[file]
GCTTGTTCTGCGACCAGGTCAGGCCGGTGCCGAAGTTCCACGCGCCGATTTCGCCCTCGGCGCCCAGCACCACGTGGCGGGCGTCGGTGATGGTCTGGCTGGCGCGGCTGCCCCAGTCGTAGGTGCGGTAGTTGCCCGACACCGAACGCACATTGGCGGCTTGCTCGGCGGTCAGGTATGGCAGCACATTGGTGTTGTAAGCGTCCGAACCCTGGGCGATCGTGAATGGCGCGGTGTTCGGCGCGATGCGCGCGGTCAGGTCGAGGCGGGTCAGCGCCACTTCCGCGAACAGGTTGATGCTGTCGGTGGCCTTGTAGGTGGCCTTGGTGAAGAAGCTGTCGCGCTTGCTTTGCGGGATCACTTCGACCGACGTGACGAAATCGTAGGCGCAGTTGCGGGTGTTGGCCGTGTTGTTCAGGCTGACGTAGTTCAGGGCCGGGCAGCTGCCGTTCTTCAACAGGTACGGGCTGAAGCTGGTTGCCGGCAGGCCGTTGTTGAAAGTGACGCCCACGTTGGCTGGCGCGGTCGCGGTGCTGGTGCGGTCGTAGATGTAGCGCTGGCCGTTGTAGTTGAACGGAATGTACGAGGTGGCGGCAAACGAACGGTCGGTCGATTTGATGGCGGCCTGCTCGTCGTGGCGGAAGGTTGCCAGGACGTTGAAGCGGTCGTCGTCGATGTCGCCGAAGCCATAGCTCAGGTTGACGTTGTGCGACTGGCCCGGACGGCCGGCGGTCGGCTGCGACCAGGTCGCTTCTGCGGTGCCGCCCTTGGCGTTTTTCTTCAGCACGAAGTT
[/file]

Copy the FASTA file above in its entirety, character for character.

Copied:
GCTTGTTCTGCGACCAGGTCAGGCCGGTGCCGAAGTTCCACGCGCCGATTTCGCCCTCGGCGCCCAGCACCACGTGGCGGGCGTCGGTGATGGTCTGGCTGGCGCGGCTGCCCCAGTCGTAGGTGCGGTAGTTGCCCGACACCGAACGCACATTGGCGGCTTGCTCGGCGGTCAGGTATGGCAGCACATTGGTGTTGTAAGCGTCCGAACCCTGGGCGATCGTGAATGGCGCGGTGTTCGGCGCGATGCGCGCGGTCAGGTCGAGGCGGGTCAGCGCCACTTCCGCGAACAGGTTGATGCTGTCGGTGGCCTTGTAGGTGGCCTTGGTGAAGAAGCTGTCGCGCTTGCTTTGCGGGATCACTTCGACCGACGTGACGAAATCGTAGGCGCAGTTGCGGGTGTTGGCCGTGTTGTTCAGGCTGACGTAGTTCAGGGCCGGGCAGCTGCCGTTCTTCAACAGGTACGGGCTGAAGCTGGTTGCCGGCAGGCCGTTGTTGAAAGTGACGCCCACGTTGGCTGGCGCGGTCGCGGTGCTGGTGCGGTCGTAGATGTAGCGCTGGCCGTTGTAGTTGAACGGAATGTACGAGGTGGCGGCAAACGAACGGTCGGTCGATTTGATGGCGGCCTGCTCGTCGTGGCGGAAGGTTGCCAGGACGTTGAAGCGGTCGTCGTCGATGTCGCCGAAGCCATAGCTCAGGTTGACGTTGTGCGACTGGCCCGGACGGCCGGCGGTCGGCTGCGACCAGGTCGCTTCTGCGGTGCCGCCCTTGGCGTTTTTCTTCAGCACGAAGTT